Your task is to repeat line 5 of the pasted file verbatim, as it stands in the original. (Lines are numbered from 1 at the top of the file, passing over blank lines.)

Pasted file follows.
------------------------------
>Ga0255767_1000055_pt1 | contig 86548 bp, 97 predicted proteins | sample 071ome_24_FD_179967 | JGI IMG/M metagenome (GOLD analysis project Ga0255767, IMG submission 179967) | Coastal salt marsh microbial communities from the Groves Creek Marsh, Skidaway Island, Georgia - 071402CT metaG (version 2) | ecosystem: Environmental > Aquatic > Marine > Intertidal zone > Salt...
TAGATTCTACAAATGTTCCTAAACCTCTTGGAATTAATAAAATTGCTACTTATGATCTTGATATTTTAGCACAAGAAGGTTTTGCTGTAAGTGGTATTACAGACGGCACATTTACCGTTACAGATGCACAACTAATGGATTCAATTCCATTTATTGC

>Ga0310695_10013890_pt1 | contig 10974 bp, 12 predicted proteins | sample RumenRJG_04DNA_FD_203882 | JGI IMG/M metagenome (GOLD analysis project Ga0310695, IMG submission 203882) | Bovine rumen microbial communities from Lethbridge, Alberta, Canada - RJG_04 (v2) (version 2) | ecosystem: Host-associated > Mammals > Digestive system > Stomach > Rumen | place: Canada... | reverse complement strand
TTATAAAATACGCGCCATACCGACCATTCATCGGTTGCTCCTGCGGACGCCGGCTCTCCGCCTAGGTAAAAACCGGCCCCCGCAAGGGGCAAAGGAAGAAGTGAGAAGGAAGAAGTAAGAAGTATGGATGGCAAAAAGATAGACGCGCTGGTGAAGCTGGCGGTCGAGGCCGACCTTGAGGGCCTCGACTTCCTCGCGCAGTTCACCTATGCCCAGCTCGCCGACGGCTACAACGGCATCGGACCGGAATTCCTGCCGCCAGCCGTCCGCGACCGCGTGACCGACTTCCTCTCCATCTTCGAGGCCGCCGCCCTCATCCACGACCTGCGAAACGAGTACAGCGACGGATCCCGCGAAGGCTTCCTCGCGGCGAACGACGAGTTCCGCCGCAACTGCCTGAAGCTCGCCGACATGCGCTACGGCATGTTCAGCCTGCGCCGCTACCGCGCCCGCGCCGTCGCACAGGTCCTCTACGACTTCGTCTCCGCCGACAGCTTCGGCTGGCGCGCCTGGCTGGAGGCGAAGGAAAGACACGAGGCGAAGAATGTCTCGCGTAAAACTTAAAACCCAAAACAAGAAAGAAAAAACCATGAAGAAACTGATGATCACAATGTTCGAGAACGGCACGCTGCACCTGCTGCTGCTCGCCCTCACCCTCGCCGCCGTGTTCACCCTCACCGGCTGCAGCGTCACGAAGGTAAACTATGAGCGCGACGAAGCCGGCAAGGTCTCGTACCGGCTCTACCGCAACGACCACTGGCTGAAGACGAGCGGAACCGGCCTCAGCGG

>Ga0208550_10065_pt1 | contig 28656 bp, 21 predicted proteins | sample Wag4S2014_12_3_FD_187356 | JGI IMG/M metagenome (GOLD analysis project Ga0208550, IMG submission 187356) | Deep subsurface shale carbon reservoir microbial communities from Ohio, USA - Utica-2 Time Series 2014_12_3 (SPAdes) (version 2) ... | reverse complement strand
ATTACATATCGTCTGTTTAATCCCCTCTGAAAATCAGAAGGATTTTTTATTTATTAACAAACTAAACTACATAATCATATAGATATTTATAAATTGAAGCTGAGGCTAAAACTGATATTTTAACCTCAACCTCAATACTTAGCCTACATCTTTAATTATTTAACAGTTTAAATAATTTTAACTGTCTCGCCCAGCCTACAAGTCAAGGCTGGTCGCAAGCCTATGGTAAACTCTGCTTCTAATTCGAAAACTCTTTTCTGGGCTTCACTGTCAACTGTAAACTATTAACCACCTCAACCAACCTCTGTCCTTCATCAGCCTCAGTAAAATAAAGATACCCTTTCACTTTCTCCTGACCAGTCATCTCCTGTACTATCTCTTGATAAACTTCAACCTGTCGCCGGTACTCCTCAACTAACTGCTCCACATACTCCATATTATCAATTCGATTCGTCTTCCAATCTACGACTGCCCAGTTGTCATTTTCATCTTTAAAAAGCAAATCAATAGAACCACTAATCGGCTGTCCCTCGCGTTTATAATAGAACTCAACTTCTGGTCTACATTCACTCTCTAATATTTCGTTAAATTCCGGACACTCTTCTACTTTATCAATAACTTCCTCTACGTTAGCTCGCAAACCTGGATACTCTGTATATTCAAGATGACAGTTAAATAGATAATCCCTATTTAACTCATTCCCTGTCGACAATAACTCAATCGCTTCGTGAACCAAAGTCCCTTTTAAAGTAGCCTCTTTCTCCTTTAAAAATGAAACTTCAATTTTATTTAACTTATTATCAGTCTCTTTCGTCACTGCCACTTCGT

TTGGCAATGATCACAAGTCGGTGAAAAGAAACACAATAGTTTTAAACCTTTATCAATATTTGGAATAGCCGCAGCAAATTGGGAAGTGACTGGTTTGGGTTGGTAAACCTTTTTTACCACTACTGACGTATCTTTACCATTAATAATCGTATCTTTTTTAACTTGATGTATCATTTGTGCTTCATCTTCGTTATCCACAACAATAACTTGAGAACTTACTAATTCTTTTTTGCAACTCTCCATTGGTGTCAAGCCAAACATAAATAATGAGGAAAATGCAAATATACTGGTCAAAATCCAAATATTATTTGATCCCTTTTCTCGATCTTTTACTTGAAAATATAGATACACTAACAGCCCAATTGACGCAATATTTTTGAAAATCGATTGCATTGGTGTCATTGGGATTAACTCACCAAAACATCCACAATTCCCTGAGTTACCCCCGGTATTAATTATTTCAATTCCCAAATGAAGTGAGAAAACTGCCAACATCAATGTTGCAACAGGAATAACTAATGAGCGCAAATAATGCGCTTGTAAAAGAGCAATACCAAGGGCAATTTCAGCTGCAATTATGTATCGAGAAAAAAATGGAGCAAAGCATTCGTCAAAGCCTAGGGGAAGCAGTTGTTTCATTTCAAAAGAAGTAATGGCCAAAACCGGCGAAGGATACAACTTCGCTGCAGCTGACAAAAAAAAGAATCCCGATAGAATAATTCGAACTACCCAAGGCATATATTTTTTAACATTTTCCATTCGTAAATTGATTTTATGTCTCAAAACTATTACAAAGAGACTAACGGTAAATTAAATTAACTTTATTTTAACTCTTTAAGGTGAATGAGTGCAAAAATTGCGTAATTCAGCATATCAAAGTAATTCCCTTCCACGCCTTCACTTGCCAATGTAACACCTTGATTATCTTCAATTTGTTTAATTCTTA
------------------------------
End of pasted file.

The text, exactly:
>Ga0208550_10065_pt1 | contig 28656 bp, 21 predicted proteins | sample Wag4S2014_12_3_FD_187356 | JGI IMG/M metagenome (GOLD analysis project Ga0208550, IMG submission 187356) | Deep subsurface shale carbon reservoir microbial communities from Ohio, USA - Utica-2 Time Series 2014_12_3 (SPAdes) (version 2) ... | reverse complement strand